LONDON -- Riots and violence are spreading throughout the British capital: initiated by the killing of a man by armed police in Tottenham, north London, and perpetuated throughout the city by seeming discontent at the current government.
Having said that; frankly, nothing is quite clear.
Burnt out police cars, London buses and buildings, the throwing of stones at police and widespread looting. London is under siege -- by its own people.
Many have turned to social networking sites, like Twitter and Facebook, to vent raw emotion and to report the events currently ongoing. But the BlackBerry seems to be the weapon of choice for many -- using in particular the BlackBerry Messenger service -- predominantly used by younger people.
(Image via Flickr)
Just before the weekend, I suggested the younger generation should leave the BlackBerry behind; either forget it for the back to school season, or simply to ride out their contracts and find something new.
However, the encrypted and private nature of BlackBerry Messenger is being reported in the press today as one of the sole methods of sending secret messages to other BlackBerry users, in a bid to continue the violence on the streets of London.
One member of the public reported a short while ago on the BBC News channel: "There was a BlackBerry message going around, saying: '4 o'clock we'll be meeting outside Lewisham train station'."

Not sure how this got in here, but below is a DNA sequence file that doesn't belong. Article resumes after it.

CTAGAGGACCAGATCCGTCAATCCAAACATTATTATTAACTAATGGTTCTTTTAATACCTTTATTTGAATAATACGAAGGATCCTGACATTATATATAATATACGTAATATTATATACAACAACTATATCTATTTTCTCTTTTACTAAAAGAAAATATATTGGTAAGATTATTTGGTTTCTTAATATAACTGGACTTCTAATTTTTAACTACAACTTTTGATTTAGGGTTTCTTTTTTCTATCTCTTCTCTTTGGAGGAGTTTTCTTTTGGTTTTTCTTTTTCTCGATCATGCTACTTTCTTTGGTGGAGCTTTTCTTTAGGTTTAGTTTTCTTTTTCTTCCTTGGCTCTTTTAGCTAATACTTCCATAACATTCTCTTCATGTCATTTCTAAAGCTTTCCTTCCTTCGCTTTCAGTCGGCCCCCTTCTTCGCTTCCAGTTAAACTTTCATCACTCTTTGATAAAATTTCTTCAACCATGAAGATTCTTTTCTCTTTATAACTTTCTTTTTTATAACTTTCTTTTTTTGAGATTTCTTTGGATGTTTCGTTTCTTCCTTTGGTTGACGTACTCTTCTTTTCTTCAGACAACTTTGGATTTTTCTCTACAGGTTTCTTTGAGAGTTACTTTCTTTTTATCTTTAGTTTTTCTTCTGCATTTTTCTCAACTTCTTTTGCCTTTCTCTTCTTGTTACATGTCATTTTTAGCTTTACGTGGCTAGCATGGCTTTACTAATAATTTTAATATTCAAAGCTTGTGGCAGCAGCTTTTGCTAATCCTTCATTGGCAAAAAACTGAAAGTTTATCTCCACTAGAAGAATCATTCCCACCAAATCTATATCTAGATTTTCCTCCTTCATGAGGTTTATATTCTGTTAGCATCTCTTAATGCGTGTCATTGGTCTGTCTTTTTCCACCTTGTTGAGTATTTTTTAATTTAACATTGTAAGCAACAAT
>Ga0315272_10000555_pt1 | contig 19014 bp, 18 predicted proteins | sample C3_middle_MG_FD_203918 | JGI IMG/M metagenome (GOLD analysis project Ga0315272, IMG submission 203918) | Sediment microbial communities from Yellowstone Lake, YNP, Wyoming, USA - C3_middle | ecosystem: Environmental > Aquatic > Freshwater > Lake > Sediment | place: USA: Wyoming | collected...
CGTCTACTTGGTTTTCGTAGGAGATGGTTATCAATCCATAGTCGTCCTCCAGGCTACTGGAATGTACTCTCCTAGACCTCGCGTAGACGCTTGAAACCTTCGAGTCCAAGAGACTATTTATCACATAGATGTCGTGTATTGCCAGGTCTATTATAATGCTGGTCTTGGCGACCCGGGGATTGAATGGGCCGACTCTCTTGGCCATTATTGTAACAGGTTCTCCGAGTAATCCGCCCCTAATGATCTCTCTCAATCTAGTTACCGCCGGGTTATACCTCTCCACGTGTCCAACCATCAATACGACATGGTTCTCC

According to Ofcom's recent study, BlackBerry handsets are the most common for British teens -- with 37% of teenagers aged 13-18 owning one.
PINs -- the Personal Identification Number -- isn't just for your chip-and-pin credit or debit card. Used as a unique identifier for each BlackBerry device, PINs can be spread on other social media sites to connect with one another. It is like a phone number, except limited for the BlackBerry range.
Sending PIN messages is a secure and encrypted way of transporting text from one device to another -- regardless of whether you are using the corporate BlackBerry Enterprise Server, often limited to enterprises and corporations.
Court-issued warrants could be used to access PIN and BlackBerry Messenger text if necessary, but as the riots progressed from Friday night onwards and continue today, law enforcement cannot keep up.
Having said that, the UK arm of Research in Motion is "stepping in" to help law enforcement wherever possible, the company said on its Twitter account.
Further to this statement, Patrick Spence, managing director of global sales and regional marketing at the BlackBerry maker, said:
"We feel for those impacted by this weekend’s riots in London. We have engaged with the authorities to assist in any way we can. As in all markets around the world where BlackBerry is available, we cooperate with local telecommunications operators, law enforcement and regulatory officials.
Similar to other technology providers in the UK we comply with The Regulation of Investigatory Powers Act and co-operate fully with the Home Office and UK police forces."
BlackBerry Messenger has, for quite some time, been a replacement for text messaging. Acting in an all but exact way, users are able to send mass messages to their contacts through "broadcasting" -- allowing influential users to organise events, send out party invitations -- or in this case, a meeting place to commit acts of violence.
Because of the complexity of current events and the long history that precedes events running up to Friday, it is impossible to know whether BlackBerry Messenger really is being used as a conduit for lawlessness and disorder.
Research in Motion UK's indication, however, does seem to point in that direction.
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